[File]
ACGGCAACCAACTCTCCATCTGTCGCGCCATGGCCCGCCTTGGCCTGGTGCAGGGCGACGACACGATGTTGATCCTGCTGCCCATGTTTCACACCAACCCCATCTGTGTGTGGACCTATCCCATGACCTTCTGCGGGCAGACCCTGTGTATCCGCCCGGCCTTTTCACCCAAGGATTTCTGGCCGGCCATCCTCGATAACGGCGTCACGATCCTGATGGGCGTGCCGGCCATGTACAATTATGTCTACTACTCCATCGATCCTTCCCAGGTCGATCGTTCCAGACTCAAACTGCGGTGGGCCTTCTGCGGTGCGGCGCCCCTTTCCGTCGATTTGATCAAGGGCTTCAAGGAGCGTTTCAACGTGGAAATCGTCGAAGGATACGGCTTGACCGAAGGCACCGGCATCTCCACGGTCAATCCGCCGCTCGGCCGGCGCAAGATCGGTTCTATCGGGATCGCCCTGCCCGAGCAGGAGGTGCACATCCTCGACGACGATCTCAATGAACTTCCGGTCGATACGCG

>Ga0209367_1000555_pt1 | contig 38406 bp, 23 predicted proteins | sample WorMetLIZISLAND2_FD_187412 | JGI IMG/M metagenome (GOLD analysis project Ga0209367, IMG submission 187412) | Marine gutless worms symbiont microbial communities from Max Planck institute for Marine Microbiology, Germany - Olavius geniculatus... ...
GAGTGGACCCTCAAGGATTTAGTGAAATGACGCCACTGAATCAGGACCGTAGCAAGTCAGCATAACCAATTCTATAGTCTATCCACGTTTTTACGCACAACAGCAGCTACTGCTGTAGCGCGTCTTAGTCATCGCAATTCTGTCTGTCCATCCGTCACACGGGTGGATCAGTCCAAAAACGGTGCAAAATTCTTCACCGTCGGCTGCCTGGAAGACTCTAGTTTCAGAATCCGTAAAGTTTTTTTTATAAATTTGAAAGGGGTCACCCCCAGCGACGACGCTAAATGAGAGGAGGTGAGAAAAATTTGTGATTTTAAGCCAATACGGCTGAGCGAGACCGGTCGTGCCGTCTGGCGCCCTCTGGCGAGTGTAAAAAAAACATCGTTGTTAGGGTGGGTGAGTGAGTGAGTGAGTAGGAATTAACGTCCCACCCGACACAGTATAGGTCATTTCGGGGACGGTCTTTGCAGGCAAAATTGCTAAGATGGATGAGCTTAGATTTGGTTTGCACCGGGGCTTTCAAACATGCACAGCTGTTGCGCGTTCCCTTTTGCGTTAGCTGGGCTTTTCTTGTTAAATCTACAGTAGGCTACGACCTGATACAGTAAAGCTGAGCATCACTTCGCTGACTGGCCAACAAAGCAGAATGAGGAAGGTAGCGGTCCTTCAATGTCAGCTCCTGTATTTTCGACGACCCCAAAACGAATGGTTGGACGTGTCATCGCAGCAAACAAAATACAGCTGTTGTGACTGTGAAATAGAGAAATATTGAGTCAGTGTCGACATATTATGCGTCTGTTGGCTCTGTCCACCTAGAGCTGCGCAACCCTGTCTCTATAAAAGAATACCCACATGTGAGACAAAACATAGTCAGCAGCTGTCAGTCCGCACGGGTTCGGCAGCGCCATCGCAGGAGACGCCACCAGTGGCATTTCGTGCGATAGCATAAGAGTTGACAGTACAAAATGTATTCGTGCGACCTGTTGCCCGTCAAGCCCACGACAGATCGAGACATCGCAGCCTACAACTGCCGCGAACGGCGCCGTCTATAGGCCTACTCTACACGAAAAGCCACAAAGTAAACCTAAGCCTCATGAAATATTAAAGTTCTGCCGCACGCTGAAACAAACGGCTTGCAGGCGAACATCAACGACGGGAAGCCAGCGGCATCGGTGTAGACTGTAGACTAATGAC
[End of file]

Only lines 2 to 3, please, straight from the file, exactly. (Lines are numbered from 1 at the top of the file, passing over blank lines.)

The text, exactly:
>Ga0209367_1000555_pt1 | contig 38406 bp, 23 predicted proteins | sample WorMetLIZISLAND2_FD_187412 | JGI IMG/M metagenome (GOLD analysis project Ga0209367, IMG submission 187412) | Marine gutless worms symbiont microbial communities from Max Planck institute for Marine Microbiology, Germany - Olavius geniculatus... ...
GAGTGGACCCTCAAGGATTTAGTGAAATGACGCCACTGAATCAGGACCGTAGCAAGTCAGCATAACCAATTCTATAGTCTATCCACGTTTTTACGCACAACAGCAGCTACTGCTGTAGCGCGTCTTAGTCATCGCAATTCTGTCTGTCCATCCGTCACACGGGTGGATCAGTCCAAAAACGGTGCAAAATTCTTCACCGTCGGCTGCCTGGAAGACTCTAGTTTCAGAATCCGTAAAGTTTTTTTTATAAATTTGAAAGGGGTCACCCCCAGCGACGACGCTAAATGAGAGGAGGTGAGAAAAATTTGTGATTTTAAGCCAATACGGCTGAGCGAGACCGGTCGTGCCGTCTGGCGCCCTCTGGCGAGTGTAAAAAAAACATCGTTGTTAGGGTGGGTGAGTGAGTGAGTGAGTAGGAATTAACGTCCCACCCGACACAGTATAGGTCATTTCGGGGACGGTCTTTGCAGGCAAAATTGCTAAGATGGATGAGCTTAGATTTGGTTTGCACCGGGGCTTTCAAACATGCACAGCTGTTGCGCGTTCCCTTTTGCGTTAGCTGGGCTTTTCTTGTTAAATCTACAGTAGGCTACGACCTGATACAGTAAAGCTGAGCATCACTTCGCTGACTGGCCAACAAAGCAGAATGAGGAAGGTAGCGGTCCTTCAATGTCAGCTCCTGTATTTTCGACGACCCCAAAACGAATGGTTGGACGTGTCATCGCAGCAAACAAAATACAGCTGTTGTGACTGTGAAATAGAGAAATATTGAGTCAGTGTCGACATATTATGCGTCTGTTGGCTCTGTCCACCTAGAGCTGCGCAACCCTGTCTCTATAAAAGAATACCCACATGTGAGACAAAACATAGTCAGCAGCTGTCAGTCCGCACGGGTTCGGCAGCGCCATCGCAGGAGACGCCACCAGTGGCATTTCGTGCGATAGCATAAGAGTTGACAGTACAAAATGTATTCGTGCGACCTGTTGCCCGTCAAGCCCACGACAGATCGAGACATCGCAGCCTACAACTGCCGCGAACGGCGCCGTCTATAGGCCTACTCTACACGAAAAGCCACAAAGTAAACCTAAGCCTCATGAAATATTAAAGTTCTGCCGCACGCTGAAACAAACGGCTTGCAGGCGAACATCAACGACGGGAAGCCAGCGGCATCGGTGTAGACTGTAGACTAATGAC